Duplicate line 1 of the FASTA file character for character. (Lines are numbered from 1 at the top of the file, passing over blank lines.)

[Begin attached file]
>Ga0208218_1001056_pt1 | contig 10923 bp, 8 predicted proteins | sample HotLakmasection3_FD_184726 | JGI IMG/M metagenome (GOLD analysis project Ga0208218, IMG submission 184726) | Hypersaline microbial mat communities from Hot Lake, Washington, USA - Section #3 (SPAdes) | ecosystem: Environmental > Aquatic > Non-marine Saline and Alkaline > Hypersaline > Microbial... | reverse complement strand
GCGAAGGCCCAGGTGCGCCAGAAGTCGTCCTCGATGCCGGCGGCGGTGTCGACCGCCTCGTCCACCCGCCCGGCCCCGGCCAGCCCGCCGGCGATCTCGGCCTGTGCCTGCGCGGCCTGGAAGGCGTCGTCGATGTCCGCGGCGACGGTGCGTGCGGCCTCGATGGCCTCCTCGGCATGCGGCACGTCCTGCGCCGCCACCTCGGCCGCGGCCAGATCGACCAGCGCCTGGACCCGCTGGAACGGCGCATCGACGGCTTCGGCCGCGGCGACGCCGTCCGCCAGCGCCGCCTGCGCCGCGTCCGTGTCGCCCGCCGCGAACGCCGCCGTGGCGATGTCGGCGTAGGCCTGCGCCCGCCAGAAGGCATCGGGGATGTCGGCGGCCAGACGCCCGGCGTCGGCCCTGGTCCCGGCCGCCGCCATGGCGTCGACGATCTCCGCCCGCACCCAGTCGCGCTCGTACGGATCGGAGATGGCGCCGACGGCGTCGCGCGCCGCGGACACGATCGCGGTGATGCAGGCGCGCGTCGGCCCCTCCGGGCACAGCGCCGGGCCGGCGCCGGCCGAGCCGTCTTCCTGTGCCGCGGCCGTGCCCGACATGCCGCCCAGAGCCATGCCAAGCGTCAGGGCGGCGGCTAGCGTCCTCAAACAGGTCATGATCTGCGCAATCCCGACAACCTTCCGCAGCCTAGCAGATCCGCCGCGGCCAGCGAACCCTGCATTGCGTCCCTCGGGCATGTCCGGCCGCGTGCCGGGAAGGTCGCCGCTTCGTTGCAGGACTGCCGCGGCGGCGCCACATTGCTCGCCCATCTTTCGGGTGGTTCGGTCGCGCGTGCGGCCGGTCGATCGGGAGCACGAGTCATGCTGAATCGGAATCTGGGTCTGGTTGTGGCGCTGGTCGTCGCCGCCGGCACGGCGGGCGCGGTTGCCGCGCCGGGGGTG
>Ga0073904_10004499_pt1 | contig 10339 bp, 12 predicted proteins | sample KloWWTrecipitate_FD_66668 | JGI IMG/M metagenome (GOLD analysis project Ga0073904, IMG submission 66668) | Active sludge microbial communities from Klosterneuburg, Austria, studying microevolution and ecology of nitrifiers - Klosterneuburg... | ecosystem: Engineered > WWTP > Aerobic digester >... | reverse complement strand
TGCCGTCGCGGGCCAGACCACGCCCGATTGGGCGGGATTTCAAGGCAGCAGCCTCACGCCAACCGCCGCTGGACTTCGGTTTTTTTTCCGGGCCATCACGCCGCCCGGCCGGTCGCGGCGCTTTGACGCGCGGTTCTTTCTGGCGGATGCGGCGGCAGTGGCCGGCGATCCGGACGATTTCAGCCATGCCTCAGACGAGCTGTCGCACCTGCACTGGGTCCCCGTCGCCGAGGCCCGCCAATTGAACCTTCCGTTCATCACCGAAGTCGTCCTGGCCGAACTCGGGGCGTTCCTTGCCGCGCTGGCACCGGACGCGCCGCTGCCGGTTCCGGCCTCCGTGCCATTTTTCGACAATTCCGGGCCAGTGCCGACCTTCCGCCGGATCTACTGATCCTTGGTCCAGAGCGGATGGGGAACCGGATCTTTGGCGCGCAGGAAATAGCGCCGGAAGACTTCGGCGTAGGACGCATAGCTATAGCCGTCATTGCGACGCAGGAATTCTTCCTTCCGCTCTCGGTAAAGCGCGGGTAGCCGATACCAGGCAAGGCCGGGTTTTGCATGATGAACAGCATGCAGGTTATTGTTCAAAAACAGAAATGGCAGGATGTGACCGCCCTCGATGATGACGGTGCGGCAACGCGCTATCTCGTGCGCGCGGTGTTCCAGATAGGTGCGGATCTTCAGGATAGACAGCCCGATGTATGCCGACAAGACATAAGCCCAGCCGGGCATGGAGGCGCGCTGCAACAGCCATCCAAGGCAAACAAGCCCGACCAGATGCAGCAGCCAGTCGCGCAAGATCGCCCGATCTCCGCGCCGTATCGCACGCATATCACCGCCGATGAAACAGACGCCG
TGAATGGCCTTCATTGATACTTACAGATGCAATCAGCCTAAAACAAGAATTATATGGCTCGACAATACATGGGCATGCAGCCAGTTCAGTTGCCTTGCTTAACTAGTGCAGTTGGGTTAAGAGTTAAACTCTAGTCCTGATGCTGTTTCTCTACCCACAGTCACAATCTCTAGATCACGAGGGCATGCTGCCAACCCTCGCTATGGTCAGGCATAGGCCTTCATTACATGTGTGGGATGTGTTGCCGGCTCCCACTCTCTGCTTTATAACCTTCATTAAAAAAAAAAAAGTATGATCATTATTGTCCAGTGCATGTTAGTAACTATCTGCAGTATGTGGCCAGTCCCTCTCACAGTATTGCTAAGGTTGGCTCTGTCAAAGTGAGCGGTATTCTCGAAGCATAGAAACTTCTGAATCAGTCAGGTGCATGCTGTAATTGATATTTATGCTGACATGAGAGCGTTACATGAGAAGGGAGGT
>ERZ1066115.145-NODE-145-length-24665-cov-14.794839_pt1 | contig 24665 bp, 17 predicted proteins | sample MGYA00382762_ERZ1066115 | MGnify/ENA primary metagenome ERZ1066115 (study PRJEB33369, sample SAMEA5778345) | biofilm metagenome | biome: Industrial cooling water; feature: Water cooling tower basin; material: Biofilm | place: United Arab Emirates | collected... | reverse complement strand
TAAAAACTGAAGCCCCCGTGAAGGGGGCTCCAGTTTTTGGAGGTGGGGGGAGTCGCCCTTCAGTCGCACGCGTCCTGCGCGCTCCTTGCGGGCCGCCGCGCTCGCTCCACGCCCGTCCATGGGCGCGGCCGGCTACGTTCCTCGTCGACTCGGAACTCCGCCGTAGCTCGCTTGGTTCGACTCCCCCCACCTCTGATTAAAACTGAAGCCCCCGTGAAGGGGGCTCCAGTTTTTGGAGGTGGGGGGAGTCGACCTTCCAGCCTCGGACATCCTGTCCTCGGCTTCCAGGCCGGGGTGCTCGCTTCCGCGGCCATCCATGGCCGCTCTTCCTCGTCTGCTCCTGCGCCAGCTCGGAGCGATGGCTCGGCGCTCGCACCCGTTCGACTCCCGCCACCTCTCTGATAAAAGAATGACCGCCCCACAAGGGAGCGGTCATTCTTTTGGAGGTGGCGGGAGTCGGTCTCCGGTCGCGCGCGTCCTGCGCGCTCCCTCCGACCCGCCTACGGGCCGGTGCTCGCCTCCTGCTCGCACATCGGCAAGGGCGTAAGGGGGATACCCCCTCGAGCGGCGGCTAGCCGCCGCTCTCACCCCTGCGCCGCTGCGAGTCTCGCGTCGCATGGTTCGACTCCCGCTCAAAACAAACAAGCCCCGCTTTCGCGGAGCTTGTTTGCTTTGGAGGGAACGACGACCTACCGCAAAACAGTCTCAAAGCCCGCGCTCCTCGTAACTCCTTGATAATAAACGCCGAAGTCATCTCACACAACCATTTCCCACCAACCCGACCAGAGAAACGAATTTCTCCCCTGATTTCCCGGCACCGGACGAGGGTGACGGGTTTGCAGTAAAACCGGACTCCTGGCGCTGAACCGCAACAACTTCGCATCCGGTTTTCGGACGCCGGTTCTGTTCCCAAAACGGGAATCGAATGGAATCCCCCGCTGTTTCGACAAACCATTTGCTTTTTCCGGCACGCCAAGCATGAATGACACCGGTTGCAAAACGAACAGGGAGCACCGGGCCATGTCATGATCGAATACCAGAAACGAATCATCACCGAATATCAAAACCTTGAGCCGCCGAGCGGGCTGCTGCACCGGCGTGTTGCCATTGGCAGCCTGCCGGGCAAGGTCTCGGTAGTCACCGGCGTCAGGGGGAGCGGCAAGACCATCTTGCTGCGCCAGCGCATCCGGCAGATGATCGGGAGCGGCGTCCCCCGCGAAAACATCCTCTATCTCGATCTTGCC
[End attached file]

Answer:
>Ga0208218_1001056_pt1 | contig 10923 bp, 8 predicted proteins | sample HotLakmasection3_FD_184726 | JGI IMG/M metagenome (GOLD analysis project Ga0208218, IMG submission 184726) | Hypersaline microbial mat communities from Hot Lake, Washington, USA - Section #3 (SPAdes) | ecosystem: Environmental > Aquatic > Non-marine Saline and Alkaline > Hypersaline > Microbial... | reverse complement strand